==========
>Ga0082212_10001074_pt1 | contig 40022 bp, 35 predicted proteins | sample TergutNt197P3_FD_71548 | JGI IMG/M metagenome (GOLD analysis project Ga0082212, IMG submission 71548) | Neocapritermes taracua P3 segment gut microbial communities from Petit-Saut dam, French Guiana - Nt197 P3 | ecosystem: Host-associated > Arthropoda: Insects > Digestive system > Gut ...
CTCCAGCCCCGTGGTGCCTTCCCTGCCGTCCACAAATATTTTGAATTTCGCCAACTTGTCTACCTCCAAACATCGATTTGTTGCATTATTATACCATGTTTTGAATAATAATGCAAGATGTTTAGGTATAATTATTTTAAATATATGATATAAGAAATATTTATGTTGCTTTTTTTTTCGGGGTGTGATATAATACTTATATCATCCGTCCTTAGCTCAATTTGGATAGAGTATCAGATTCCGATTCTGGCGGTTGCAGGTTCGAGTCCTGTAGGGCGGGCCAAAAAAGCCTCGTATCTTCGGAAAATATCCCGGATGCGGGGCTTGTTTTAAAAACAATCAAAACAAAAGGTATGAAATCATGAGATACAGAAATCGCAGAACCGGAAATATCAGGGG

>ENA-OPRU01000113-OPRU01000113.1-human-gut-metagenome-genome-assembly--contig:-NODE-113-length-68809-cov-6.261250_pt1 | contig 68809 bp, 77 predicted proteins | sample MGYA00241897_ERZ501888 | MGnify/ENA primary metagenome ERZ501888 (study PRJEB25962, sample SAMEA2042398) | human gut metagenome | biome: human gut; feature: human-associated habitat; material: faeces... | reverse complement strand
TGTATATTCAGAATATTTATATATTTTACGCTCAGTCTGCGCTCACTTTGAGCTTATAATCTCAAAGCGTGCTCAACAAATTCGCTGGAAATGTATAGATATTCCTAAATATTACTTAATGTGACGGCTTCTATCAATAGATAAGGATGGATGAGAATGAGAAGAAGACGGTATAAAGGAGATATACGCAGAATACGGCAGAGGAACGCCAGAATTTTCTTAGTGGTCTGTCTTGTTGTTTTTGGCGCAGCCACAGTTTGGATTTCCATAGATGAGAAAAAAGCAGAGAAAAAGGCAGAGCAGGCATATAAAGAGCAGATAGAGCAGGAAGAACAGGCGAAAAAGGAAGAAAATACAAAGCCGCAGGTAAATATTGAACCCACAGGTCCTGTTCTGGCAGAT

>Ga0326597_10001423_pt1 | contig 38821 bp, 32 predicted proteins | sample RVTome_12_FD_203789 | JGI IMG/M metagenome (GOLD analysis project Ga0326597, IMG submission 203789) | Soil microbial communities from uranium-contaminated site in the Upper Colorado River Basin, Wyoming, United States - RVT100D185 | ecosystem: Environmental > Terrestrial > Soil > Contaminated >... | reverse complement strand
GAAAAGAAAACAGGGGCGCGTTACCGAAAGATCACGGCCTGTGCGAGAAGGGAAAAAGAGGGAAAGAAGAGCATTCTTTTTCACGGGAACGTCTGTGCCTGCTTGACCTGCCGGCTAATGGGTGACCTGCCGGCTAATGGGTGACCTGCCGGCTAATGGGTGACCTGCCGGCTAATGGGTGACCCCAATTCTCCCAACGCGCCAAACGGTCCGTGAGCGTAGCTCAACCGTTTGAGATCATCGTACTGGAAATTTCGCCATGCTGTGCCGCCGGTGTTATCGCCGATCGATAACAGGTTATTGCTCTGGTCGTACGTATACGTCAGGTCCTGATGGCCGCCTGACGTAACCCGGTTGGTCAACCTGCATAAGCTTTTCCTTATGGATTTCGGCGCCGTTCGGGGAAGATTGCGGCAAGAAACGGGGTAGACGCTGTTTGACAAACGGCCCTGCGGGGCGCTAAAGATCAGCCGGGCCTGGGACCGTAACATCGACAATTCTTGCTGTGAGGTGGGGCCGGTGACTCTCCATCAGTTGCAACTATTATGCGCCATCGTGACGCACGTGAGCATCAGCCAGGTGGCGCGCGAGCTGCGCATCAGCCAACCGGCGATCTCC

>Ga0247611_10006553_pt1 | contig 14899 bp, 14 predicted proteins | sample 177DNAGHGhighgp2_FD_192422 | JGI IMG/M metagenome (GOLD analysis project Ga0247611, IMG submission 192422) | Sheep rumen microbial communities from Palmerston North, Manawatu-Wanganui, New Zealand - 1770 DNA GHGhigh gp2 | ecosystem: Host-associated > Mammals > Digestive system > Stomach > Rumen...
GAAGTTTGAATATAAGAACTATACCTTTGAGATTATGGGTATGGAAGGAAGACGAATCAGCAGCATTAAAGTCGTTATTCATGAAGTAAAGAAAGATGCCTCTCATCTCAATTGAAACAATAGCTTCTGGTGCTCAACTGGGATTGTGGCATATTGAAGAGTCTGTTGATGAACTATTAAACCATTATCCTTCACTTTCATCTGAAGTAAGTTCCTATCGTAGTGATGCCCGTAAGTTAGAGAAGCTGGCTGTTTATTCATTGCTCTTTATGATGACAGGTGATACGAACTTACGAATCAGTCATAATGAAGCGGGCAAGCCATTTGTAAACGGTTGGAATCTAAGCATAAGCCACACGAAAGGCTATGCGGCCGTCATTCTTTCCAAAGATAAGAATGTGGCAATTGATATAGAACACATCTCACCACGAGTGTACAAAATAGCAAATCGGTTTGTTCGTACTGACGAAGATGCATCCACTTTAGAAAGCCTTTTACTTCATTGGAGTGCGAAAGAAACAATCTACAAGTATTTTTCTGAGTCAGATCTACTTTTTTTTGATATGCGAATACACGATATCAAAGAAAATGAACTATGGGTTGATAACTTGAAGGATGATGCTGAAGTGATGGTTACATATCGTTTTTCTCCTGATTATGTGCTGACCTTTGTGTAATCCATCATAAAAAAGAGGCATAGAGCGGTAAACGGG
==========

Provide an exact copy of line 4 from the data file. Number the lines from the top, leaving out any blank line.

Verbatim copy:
TGTATATTCAGAATATTTATATATTTTACGCTCAGTCTGCGCTCACTTTGAGCTTATAATCTCAAAGCGTGCTCAACAAATTCGCTGGAAATGTATAGATATTCCTAAATATTACTTAATGTGACGGCTTCTATCAATAGATAAGGATGGATGAGAATGAGAAGAAGACGGTATAAAGGAGATATACGCAGAATACGGCAGAGGAACGCCAGAATTTTCTTAGTGGTCTGTCTTGTTGTTTTTGGCGCAGCCACAGTTTGGATTTCCATAGATGAGAAAAAAGCAGAGAAAAAGGCAGAGCAGGCATATAAAGAGCAGATAGAGCAGGAAGAACAGGCGAAAAAGGAAGAAAATACAAAGCCGCAGGTAAATATTGAACCCACAGGTCCTGTTCTGGCAGAT